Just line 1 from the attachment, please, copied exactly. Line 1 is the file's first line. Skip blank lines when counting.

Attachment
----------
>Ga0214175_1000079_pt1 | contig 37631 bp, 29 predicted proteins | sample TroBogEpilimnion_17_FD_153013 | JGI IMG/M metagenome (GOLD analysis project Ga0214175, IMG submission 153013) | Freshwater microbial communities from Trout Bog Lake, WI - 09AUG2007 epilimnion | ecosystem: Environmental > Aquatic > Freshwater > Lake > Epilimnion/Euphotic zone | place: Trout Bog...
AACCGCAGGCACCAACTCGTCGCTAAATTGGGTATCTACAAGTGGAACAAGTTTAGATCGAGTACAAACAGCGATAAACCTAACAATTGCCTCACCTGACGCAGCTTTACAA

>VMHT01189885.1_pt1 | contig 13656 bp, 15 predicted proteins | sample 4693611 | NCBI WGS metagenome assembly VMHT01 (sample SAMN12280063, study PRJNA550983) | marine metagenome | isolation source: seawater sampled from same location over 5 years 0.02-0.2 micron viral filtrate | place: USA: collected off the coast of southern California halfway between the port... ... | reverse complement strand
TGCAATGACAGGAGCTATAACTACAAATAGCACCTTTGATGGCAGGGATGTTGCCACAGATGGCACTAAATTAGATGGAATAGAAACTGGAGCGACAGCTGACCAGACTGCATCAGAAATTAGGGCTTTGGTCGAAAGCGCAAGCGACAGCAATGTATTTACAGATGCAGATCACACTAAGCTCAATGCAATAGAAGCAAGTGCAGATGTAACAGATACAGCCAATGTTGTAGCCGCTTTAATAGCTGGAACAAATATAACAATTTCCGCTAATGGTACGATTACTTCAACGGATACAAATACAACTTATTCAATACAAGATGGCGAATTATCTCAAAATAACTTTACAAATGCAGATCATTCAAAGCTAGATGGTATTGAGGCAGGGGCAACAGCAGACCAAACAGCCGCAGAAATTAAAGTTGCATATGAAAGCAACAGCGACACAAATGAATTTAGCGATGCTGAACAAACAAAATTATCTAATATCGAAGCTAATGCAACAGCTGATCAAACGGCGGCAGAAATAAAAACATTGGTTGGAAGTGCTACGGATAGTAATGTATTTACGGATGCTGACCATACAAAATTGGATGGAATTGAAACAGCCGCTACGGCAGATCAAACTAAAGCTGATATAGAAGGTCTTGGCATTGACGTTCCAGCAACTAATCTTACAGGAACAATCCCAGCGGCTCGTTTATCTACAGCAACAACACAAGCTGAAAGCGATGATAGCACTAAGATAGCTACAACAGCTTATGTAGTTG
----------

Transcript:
>Ga0214175_1000079_pt1 | contig 37631 bp, 29 predicted proteins | sample TroBogEpilimnion_17_FD_153013 | JGI IMG/M metagenome (GOLD analysis project Ga0214175, IMG submission 153013) | Freshwater microbial communities from Trout Bog Lake, WI - 09AUG2007 epilimnion | ecosystem: Environmental > Aquatic > Freshwater > Lake > Epilimnion/Euphotic zone | place: Trout Bog...